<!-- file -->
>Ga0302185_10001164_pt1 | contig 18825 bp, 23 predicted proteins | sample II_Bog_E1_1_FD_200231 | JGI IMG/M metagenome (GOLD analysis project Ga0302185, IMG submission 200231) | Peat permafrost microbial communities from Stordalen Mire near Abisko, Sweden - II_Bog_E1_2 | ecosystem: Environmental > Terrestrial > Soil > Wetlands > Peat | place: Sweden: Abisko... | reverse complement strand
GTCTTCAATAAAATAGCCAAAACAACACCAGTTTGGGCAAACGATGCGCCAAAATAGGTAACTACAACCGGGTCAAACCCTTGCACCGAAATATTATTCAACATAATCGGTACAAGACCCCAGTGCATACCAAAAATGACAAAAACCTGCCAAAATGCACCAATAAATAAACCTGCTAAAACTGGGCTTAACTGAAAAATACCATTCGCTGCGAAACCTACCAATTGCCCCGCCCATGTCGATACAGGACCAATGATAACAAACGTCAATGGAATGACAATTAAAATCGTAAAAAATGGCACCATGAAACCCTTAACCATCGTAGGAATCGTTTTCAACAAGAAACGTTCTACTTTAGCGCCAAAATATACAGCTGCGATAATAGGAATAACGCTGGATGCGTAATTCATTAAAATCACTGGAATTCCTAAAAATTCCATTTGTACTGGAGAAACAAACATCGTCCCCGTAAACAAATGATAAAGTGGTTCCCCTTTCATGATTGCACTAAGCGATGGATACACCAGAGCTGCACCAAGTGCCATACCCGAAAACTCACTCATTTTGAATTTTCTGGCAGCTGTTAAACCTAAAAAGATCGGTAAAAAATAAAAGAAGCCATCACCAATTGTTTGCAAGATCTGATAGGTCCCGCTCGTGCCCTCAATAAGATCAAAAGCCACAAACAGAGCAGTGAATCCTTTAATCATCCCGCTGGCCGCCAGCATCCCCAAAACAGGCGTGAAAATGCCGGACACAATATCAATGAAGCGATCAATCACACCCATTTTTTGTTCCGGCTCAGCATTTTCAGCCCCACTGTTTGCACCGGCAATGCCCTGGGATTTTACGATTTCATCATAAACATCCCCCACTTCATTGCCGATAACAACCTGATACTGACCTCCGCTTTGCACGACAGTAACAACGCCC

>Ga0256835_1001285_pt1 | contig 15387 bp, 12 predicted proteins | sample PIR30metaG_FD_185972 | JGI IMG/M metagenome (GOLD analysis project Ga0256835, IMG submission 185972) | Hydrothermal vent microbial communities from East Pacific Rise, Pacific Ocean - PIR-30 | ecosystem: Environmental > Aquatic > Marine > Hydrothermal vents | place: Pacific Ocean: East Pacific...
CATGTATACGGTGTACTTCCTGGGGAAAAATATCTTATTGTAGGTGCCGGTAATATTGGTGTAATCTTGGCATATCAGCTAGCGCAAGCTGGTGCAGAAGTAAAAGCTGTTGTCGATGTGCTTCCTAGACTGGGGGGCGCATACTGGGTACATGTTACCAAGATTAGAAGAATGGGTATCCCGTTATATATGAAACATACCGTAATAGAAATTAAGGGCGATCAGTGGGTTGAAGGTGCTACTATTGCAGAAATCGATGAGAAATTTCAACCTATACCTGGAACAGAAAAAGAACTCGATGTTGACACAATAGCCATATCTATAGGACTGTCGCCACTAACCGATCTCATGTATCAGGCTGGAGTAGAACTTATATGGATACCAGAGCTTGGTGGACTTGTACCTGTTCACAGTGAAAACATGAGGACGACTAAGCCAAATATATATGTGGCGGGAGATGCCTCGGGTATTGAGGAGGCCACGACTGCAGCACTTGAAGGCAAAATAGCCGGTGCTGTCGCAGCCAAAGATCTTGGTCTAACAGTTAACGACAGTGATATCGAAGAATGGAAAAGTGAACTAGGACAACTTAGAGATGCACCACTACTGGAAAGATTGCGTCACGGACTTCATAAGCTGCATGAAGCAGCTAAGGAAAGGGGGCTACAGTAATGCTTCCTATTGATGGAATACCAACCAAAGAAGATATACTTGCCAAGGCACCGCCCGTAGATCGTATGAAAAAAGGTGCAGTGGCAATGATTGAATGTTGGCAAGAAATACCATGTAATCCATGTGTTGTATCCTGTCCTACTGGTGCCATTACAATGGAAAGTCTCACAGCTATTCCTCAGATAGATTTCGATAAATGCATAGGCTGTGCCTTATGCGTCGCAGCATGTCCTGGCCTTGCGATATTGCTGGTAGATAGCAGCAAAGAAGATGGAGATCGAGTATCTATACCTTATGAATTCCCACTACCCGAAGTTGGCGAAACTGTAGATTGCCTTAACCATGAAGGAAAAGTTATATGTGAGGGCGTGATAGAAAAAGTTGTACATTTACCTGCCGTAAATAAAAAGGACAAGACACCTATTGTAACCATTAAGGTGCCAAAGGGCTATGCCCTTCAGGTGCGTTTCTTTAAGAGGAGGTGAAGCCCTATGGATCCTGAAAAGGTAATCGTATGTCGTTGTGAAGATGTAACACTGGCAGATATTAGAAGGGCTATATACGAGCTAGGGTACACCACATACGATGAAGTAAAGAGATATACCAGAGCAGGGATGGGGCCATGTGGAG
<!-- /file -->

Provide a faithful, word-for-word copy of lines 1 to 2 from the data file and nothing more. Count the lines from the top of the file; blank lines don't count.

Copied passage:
>Ga0302185_10001164_pt1 | contig 18825 bp, 23 predicted proteins | sample II_Bog_E1_1_FD_200231 | JGI IMG/M metagenome (GOLD analysis project Ga0302185, IMG submission 200231) | Peat permafrost microbial communities from Stordalen Mire near Abisko, Sweden - II_Bog_E1_2 | ecosystem: Environmental > Terrestrial > Soil > Wetlands > Peat | place: Sweden: Abisko... | reverse complement strand
GTCTTCAATAAAATAGCCAAAACAACACCAGTTTGGGCAAACGATGCGCCAAAATAGGTAACTACAACCGGGTCAAACCCTTGCACCGAAATATTATTCAACATAATCGGTACAAGACCCCAGTGCATACCAAAAATGACAAAAACCTGCCAAAATGCACCAATAAATAAACCTGCTAAAACTGGGCTTAACTGAAAAATACCATTCGCTGCGAAACCTACCAATTGCCCCGCCCATGTCGATACAGGACCAATGATAACAAACGTCAATGGAATGACAATTAAAATCGTAAAAAATGGCACCATGAAACCCTTAACCATCGTAGGAATCGTTTTCAACAAGAAACGTTCTACTTTAGCGCCAAAATATACAGCTGCGATAATAGGAATAACGCTGGATGCGTAATTCATTAAAATCACTGGAATTCCTAAAAATTCCATTTGTACTGGAGAAACAAACATCGTCCCCGTAAACAAATGATAAAGTGGTTCCCCTTTCATGATTGCACTAAGCGATGGATACACCAGAGCTGCACCAAGTGCCATACCCGAAAACTCACTCATTTTGAATTTTCTGGCAGCTGTTAAACCTAAAAAGATCGGTAAAAAATAAAAGAAGCCATCACCAATTGTTTGCAAGATCTGATAGGTCCCGCTCGTGCCCTCAATAAGATCAAAAGCCACAAACAGAGCAGTGAATCCTTTAATCATCCCGCTGGCCGCCAGCATCCCCAAAACAGGCGTGAAAATGCCGGACACAATATCAATGAAGCGATCAATCACACCCATTTTTTGTTCCGGCTCAGCATTTTCAGCCCCACTGTTTGCACCGGCAATGCCCTGGGATTTTACGATTTCATCATAAACATCCCCCACTTCATTGCCGATAACAACCTGATACTGACCTCCGCTTTGCACGACAGTAACAACGCCC